Colombo’s preoccupation with the legacy of Geoffrey Bawa carries south to Bentota, 1.5 hours down the coast. But nuzzled by coral-rich waters, the languid resort town is nothing like Sri Lanka’s commercial capital. A surfing hotspot and hatchery haunt for olive ridley, leatherback, loggerhead and other sea turtles, it also houses the Lunuganga Estate (lunu: salt, ganga: river). Bawa’s country house, a passion project started in 1949 and developed until the architect’s death in 2003, resembles a bewitched Renaissance garden. Set on the shores of the Dedduwa Lake, the expanse of rolling greens, emphasised by moody, fantastical architectural pieces, is a Bentota must. Start at the gates, where gigantic stone plant-holders in the shape of the human face set the tone for the property’s erratic delights. Not too far inside stands Bawa’s house of whimsy, its Garden Room packed with Asian and European artefacts. Scan its visible nooks for a colonial Burgermeister chair, a gorgeous Samanea Saman-wood table carved out of a single log, and on it, a woman’s statue, trapped forever in this curious mix. Just when you’re sucked into the trance of the floor, patterned with black-and-white diamonds, brass wind chimes in an open garden will draw you out for the next leg. Back in the day, each gong denoted different summons for Bawa’s help, but you can follow their ting-a-ling to play Alice in his part-landscaped, part-overrun wonderland. Paths flecked with cinnamon, rubber and kaduru trees—wood from the last one used to make Sri Lankan dance masks—would lead you to ponds of wild lotuses, pavilions with Roman-style columns, or the odd black stone statue craning its neck between a setting sun and tangerine ripples. On Bawa’s side of the lake you’ll find a rather life-like stone leopard, looking out at a stone ball across it. The feline sentry was designed to dissuade intruders, trigger a trick of the eye, like so many of Bawa’s sculptures. The island across the waters too belonged to Bawa, taken into possession so nobody could block his generous vista. Expected, of the artist who spent half a decade developing an estate that looks like it could hold wishing wells, trap doors and faerie nests.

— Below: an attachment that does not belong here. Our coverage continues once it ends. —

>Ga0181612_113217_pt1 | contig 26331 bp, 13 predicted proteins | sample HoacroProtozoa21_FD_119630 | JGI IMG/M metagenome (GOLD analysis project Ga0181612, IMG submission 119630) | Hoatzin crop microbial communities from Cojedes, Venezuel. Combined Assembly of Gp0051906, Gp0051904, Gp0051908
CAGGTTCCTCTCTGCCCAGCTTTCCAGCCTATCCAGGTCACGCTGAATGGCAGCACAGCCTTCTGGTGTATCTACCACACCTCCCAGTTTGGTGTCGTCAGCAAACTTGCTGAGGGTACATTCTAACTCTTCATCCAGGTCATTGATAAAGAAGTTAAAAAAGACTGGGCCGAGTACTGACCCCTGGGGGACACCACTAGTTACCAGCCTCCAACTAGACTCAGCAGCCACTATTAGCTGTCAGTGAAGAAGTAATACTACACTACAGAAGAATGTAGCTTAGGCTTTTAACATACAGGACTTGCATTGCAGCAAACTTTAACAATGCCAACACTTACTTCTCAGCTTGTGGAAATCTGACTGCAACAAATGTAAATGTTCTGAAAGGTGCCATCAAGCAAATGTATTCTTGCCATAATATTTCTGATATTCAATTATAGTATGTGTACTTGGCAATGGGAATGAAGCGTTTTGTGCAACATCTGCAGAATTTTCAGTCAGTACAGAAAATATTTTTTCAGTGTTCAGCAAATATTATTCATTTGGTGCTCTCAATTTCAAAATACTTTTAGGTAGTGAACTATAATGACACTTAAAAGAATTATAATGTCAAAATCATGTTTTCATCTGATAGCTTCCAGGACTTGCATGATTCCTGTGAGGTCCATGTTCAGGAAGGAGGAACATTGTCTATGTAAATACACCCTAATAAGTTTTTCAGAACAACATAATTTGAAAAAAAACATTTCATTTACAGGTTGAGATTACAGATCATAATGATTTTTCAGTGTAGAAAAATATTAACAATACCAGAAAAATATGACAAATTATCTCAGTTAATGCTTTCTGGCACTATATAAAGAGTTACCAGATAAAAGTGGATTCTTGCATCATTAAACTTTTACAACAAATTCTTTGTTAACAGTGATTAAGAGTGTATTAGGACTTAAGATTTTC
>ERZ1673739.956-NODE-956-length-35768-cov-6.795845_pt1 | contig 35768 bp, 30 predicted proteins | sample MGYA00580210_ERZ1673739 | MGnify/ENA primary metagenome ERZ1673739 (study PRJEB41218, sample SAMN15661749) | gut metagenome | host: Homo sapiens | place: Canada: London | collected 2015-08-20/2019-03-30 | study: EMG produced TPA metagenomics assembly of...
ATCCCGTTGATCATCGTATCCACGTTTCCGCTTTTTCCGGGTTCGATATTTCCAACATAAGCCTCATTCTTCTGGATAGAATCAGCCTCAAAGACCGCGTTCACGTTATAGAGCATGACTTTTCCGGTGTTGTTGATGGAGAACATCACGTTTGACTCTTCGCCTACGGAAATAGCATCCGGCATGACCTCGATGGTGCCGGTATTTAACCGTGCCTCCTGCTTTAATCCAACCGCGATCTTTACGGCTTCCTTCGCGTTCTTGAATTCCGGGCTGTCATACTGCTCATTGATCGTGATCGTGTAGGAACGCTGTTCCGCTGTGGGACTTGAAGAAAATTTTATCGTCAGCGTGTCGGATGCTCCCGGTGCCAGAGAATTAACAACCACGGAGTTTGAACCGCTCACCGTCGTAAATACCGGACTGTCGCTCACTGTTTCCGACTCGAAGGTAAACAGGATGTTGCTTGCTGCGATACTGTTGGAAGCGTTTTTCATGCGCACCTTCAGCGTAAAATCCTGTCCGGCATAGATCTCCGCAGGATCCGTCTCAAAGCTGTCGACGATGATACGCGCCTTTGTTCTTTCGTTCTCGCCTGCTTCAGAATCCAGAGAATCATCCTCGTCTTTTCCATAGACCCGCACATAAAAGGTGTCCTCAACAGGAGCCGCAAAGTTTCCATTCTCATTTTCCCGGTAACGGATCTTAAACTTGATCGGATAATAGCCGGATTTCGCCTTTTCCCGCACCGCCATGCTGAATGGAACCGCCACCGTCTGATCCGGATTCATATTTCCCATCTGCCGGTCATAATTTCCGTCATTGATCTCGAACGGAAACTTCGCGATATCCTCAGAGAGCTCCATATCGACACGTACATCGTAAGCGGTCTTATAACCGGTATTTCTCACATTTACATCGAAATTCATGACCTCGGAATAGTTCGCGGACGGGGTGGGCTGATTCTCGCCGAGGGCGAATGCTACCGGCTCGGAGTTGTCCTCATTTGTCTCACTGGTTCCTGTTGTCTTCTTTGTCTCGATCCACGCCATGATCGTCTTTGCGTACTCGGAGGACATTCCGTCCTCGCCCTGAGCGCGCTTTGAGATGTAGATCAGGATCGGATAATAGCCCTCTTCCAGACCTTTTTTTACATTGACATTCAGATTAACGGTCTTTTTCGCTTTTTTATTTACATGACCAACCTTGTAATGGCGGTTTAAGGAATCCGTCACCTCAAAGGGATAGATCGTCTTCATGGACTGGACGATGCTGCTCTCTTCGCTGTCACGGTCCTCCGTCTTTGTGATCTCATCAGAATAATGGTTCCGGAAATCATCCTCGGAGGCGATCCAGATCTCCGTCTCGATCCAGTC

Stunning for its red and white brickwork, the Jami Ul-Alfar mosque (left) in Pettah adds art and aura to Colombo’s great bazaar; The country house (right) of Geoffrey Bawa, Sri Lanka’s star architect, in Bentota, is a visual treat. Photos By: Imagebook/Theekshana Kumara/Stockbyte/Getty images (mosque); Kim Walker/robertharding/Dinodia photo library (interior)
About an hour by road from Bentota towards Galle lies the mask carving town of Ambalangoda, unique for its repository of ancient Sanni Yakuma (devil dance) masks, and other flamboyant specimens used in the folk-drama dance of kolam. Head to the small but exciting space of the Ariyapala Mask Museum, where statues of fishermen and demons stand stunned beside those of Sri Lankan rajas. Skip the resident guide’s somewhat dry commentary and read about Amabalangoda’s rich tradition of masks on literature plastered all across the gallery. How else would you be warned that Kalu Yaku, the positively fuzzy-looking bearded creature, is accused of nothing less than arousing erotic feelings in women? His companion devils, not as ambitious, stop at inflicting the humble phlegm or stomach ache. When you’ve had your first fill of Lankan lores, go meet the mask artists in the adjacent workshop. A local guide would come in handy here, for the men, many of who have inherited the craft, are not all conversant in English. If you can work around the language though, you might learn that the over five-generations-old institution has remained in the illustrious Wijesuriya family, whose ancestor Ariyapala Wijesuriya Gurunnanse was a pioneer craftsman. Later, make your way to the associated wood souvenir shop and mask library, the latter a one-of-its-kind anthropological gold mine on the dying Lankan art.